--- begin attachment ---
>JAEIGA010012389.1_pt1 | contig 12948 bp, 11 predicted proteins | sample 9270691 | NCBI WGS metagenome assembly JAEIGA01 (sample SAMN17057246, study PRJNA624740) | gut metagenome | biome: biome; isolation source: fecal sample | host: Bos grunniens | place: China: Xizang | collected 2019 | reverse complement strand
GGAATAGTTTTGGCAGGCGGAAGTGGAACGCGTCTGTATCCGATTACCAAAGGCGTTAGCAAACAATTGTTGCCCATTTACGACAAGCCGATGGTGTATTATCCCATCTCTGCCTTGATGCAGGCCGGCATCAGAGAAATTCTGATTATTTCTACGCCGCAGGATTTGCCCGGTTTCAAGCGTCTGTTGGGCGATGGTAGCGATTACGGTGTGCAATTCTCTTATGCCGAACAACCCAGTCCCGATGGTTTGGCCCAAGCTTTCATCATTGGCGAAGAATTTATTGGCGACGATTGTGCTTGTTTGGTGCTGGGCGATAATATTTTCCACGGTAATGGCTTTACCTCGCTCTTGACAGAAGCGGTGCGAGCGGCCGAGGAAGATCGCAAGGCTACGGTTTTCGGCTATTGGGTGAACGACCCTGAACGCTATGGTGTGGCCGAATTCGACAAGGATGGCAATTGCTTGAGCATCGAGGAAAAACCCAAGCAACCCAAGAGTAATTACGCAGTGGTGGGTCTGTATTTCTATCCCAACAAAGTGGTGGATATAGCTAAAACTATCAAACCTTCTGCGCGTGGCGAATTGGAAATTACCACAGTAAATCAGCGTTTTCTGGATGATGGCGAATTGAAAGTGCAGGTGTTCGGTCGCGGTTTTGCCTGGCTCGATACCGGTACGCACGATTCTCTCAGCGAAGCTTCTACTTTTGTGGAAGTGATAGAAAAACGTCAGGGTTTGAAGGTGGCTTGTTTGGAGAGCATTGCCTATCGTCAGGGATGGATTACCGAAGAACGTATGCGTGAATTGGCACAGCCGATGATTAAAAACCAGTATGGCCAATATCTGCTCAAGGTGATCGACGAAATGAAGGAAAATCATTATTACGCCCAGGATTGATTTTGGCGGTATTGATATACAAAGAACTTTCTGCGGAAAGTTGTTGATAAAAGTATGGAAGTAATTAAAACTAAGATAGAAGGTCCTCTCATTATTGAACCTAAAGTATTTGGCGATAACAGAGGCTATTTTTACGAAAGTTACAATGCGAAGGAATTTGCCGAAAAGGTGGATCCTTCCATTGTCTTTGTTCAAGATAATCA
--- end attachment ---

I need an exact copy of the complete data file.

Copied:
>JAEIGA010012389.1_pt1 | contig 12948 bp, 11 predicted proteins | sample 9270691 | NCBI WGS metagenome assembly JAEIGA01 (sample SAMN17057246, study PRJNA624740) | gut metagenome | biome: biome; isolation source: fecal sample | host: Bos grunniens | place: China: Xizang | collected 2019 | reverse complement strand
GGAATAGTTTTGGCAGGCGGAAGTGGAACGCGTCTGTATCCGATTACCAAAGGCGTTAGCAAACAATTGTTGCCCATTTACGACAAGCCGATGGTGTATTATCCCATCTCTGCCTTGATGCAGGCCGGCATCAGAGAAATTCTGATTATTTCTACGCCGCAGGATTTGCCCGGTTTCAAGCGTCTGTTGGGCGATGGTAGCGATTACGGTGTGCAATTCTCTTATGCCGAACAACCCAGTCCCGATGGTTTGGCCCAAGCTTTCATCATTGGCGAAGAATTTATTGGCGACGATTGTGCTTGTTTGGTGCTGGGCGATAATATTTTCCACGGTAATGGCTTTACCTCGCTCTTGACAGAAGCGGTGCGAGCGGCCGAGGAAGATCGCAAGGCTACGGTTTTCGGCTATTGGGTGAACGACCCTGAACGCTATGGTGTGGCCGAATTCGACAAGGATGGCAATTGCTTGAGCATCGAGGAAAAACCCAAGCAACCCAAGAGTAATTACGCAGTGGTGGGTCTGTATTTCTATCCCAACAAAGTGGTGGATATAGCTAAAACTATCAAACCTTCTGCGCGTGGCGAATTGGAAATTACCACAGTAAATCAGCGTTTTCTGGATGATGGCGAATTGAAAGTGCAGGTGTTCGGTCGCGGTTTTGCCTGGCTCGATACCGGTACGCACGATTCTCTCAGCGAAGCTTCTACTTTTGTGGAAGTGATAGAAAAACGTCAGGGTTTGAAGGTGGCTTGTTTGGAGAGCATTGCCTATCGTCAGGGATGGATTACCGAAGAACGTATGCGTGAATTGGCACAGCCGATGATTAAAAACCAGTATGGCCAATATCTGCTCAAGGTGATCGACGAAATGAAGGAAAATCATTATTACGCCCAGGATTGATTTTGGCGGTATTGATATACAAAGAACTTTCTGCGGAAAGTTGTTGATAAAAGTATGGAAGTAATTAAAACTAAGATAGAAGGTCCTCTCATTATTGAACCTAAAGTATTTGGCGATAACAGAGGCTATTTTTACGAAAGTTACAATGCGAAGGAATTTGCCGAAAAGGTGGATCCTTCCATTGTCTTTGTTCAAGATAATCA